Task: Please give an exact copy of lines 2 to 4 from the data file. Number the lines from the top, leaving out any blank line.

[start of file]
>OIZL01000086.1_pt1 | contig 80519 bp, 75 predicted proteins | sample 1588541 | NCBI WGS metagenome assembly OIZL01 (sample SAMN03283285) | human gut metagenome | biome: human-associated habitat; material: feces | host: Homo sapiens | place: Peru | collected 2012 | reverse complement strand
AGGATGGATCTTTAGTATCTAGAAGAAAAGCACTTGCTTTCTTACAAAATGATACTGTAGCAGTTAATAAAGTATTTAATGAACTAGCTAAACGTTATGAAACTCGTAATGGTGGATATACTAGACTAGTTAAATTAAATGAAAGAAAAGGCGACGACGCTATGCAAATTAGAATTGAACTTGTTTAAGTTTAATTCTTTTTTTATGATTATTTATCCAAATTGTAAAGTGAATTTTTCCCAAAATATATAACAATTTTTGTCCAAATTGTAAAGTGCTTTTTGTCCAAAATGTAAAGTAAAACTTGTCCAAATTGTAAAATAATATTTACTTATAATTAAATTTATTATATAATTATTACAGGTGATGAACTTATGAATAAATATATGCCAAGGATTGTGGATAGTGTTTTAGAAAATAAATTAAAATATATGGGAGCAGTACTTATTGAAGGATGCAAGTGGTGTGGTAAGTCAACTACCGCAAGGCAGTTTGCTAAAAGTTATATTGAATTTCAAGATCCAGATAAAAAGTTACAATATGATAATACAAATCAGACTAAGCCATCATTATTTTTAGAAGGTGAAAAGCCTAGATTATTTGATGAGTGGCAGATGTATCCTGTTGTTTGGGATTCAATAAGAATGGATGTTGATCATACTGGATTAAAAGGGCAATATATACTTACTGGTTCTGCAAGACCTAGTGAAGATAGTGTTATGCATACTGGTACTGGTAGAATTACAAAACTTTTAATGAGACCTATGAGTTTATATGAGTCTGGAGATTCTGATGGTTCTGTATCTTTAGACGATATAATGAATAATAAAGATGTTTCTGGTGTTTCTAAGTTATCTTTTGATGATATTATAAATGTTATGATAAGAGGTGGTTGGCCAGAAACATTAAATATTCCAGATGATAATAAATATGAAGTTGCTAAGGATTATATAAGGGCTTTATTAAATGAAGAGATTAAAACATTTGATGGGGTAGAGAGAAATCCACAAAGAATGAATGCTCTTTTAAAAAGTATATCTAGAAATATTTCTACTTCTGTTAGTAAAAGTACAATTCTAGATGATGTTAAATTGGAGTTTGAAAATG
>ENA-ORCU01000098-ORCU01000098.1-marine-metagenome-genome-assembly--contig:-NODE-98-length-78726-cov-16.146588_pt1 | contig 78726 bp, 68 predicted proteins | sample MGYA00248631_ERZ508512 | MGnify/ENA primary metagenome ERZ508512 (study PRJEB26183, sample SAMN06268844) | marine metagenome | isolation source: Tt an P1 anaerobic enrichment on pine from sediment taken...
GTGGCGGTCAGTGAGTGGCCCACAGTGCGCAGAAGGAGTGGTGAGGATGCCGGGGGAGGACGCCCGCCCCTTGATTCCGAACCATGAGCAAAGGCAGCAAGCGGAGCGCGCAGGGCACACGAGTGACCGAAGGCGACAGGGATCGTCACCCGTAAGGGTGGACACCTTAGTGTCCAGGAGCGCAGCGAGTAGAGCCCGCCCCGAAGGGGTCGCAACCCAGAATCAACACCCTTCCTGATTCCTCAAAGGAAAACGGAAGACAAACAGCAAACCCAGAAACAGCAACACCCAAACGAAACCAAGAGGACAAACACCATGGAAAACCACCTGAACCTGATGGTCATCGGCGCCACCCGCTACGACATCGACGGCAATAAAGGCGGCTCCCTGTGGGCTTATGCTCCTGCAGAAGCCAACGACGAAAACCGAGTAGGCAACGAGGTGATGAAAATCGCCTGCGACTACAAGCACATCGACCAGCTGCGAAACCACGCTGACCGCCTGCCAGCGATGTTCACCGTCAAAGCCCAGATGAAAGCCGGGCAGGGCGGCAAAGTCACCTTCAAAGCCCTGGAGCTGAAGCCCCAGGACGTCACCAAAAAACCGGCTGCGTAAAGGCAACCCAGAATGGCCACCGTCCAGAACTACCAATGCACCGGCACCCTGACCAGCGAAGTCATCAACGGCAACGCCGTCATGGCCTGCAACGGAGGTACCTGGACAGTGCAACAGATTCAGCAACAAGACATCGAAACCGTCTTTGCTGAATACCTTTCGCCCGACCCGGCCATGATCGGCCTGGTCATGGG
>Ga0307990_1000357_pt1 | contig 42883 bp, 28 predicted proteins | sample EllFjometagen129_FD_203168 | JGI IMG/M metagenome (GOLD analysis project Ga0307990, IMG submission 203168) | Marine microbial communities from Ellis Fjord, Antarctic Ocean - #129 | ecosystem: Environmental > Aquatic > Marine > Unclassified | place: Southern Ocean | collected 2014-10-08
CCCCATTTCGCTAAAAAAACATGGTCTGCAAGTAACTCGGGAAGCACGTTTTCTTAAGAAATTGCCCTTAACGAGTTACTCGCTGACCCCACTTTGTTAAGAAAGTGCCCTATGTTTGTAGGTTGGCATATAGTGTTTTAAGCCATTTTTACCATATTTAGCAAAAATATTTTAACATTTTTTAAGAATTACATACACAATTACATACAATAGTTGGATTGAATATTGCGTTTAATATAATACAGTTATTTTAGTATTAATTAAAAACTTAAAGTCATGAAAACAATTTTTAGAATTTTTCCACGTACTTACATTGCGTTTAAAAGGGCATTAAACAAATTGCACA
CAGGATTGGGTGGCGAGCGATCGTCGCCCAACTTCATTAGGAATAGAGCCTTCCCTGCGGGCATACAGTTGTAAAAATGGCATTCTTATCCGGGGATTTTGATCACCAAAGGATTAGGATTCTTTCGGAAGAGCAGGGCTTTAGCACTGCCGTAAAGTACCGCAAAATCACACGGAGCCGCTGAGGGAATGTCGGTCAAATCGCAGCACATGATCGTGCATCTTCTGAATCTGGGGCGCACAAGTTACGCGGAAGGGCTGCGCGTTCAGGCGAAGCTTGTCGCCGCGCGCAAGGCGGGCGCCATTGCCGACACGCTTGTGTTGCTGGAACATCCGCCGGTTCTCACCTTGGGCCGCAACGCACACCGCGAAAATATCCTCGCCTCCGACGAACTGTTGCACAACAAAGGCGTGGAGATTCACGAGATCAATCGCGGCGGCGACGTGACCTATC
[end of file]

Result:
AGGATGGATCTTTAGTATCTAGAAGAAAAGCACTTGCTTTCTTACAAAATGATACTGTAGCAGTTAATAAAGTATTTAATGAACTAGCTAAACGTTATGAAACTCGTAATGGTGGATATACTAGACTAGTTAAATTAAATGAAAGAAAAGGCGACGACGCTATGCAAATTAGAATTGAACTTGTTTAAGTTTAATTCTTTTTTTATGATTATTTATCCAAATTGTAAAGTGAATTTTTCCCAAAATATATAACAATTTTTGTCCAAATTGTAAAGTGCTTTTTGTCCAAAATGTAAAGTAAAACTTGTCCAAATTGTAAAATAATATTTACTTATAATTAAATTTATTATATAATTATTACAGGTGATGAACTTATGAATAAATATATGCCAAGGATTGTGGATAGTGTTTTAGAAAATAAATTAAAATATATGGGAGCAGTACTTATTGAAGGATGCAAGTGGTGTGGTAAGTCAACTACCGCAAGGCAGTTTGCTAAAAGTTATATTGAATTTCAAGATCCAGATAAAAAGTTACAATATGATAATACAAATCAGACTAAGCCATCATTATTTTTAGAAGGTGAAAAGCCTAGATTATTTGATGAGTGGCAGATGTATCCTGTTGTTTGGGATTCAATAAGAATGGATGTTGATCATACTGGATTAAAAGGGCAATATATACTTACTGGTTCTGCAAGACCTAGTGAAGATAGTGTTATGCATACTGGTACTGGTAGAATTACAAAACTTTTAATGAGACCTATGAGTTTATATGAGTCTGGAGATTCTGATGGTTCTGTATCTTTAGACGATATAATGAATAATAAAGATGTTTCTGGTGTTTCTAAGTTATCTTTTGATGATATTATAAATGTTATGATAAGAGGTGGTTGGCCAGAAACATTAAATATTCCAGATGATAATAAATATGAAGTTGCTAAGGATTATATAAGGGCTTTATTAAATGAAGAGATTAAAACATTTGATGGGGTAGAGAGAAATCCACAAAGAATGAATGCTCTTTTAAAAAGTATATCTAGAAATATTTCTACTTCTGTTAGTAAAAGTACAATTCTAGATGATGTTAAATTGGAGTTTGAAAATG
>ENA-ORCU01000098-ORCU01000098.1-marine-metagenome-genome-assembly--contig:-NODE-98-length-78726-cov-16.146588_pt1 | contig 78726 bp, 68 predicted proteins | sample MGYA00248631_ERZ508512 | MGnify/ENA primary metagenome ERZ508512 (study PRJEB26183, sample SAMN06268844) | marine metagenome | isolation source: Tt an P1 anaerobic enrichment on pine from sediment taken...
GTGGCGGTCAGTGAGTGGCCCACAGTGCGCAGAAGGAGTGGTGAGGATGCCGGGGGAGGACGCCCGCCCCTTGATTCCGAACCATGAGCAAAGGCAGCAAGCGGAGCGCGCAGGGCACACGAGTGACCGAAGGCGACAGGGATCGTCACCCGTAAGGGTGGACACCTTAGTGTCCAGGAGCGCAGCGAGTAGAGCCCGCCCCGAAGGGGTCGCAACCCAGAATCAACACCCTTCCTGATTCCTCAAAGGAAAACGGAAGACAAACAGCAAACCCAGAAACAGCAACACCCAAACGAAACCAAGAGGACAAACACCATGGAAAACCACCTGAACCTGATGGTCATCGGCGCCACCCGCTACGACATCGACGGCAATAAAGGCGGCTCCCTGTGGGCTTATGCTCCTGCAGAAGCCAACGACGAAAACCGAGTAGGCAACGAGGTGATGAAAATCGCCTGCGACTACAAGCACATCGACCAGCTGCGAAACCACGCTGACCGCCTGCCAGCGATGTTCACCGTCAAAGCCCAGATGAAAGCCGGGCAGGGCGGCAAAGTCACCTTCAAAGCCCTGGAGCTGAAGCCCCAGGACGTCACCAAAAAACCGGCTGCGTAAAGGCAACCCAGAATGGCCACCGTCCAGAACTACCAATGCACCGGCACCCTGACCAGCGAAGTCATCAACGGCAACGCCGTCATGGCCTGCAACGGAGGTACCTGGACAGTGCAACAGATTCAGCAACAAGACATCGAAACCGTCTTTGCTGAATACCTTTCGCCCGACCCGGCCATGATCGGCCTGGTCATGGG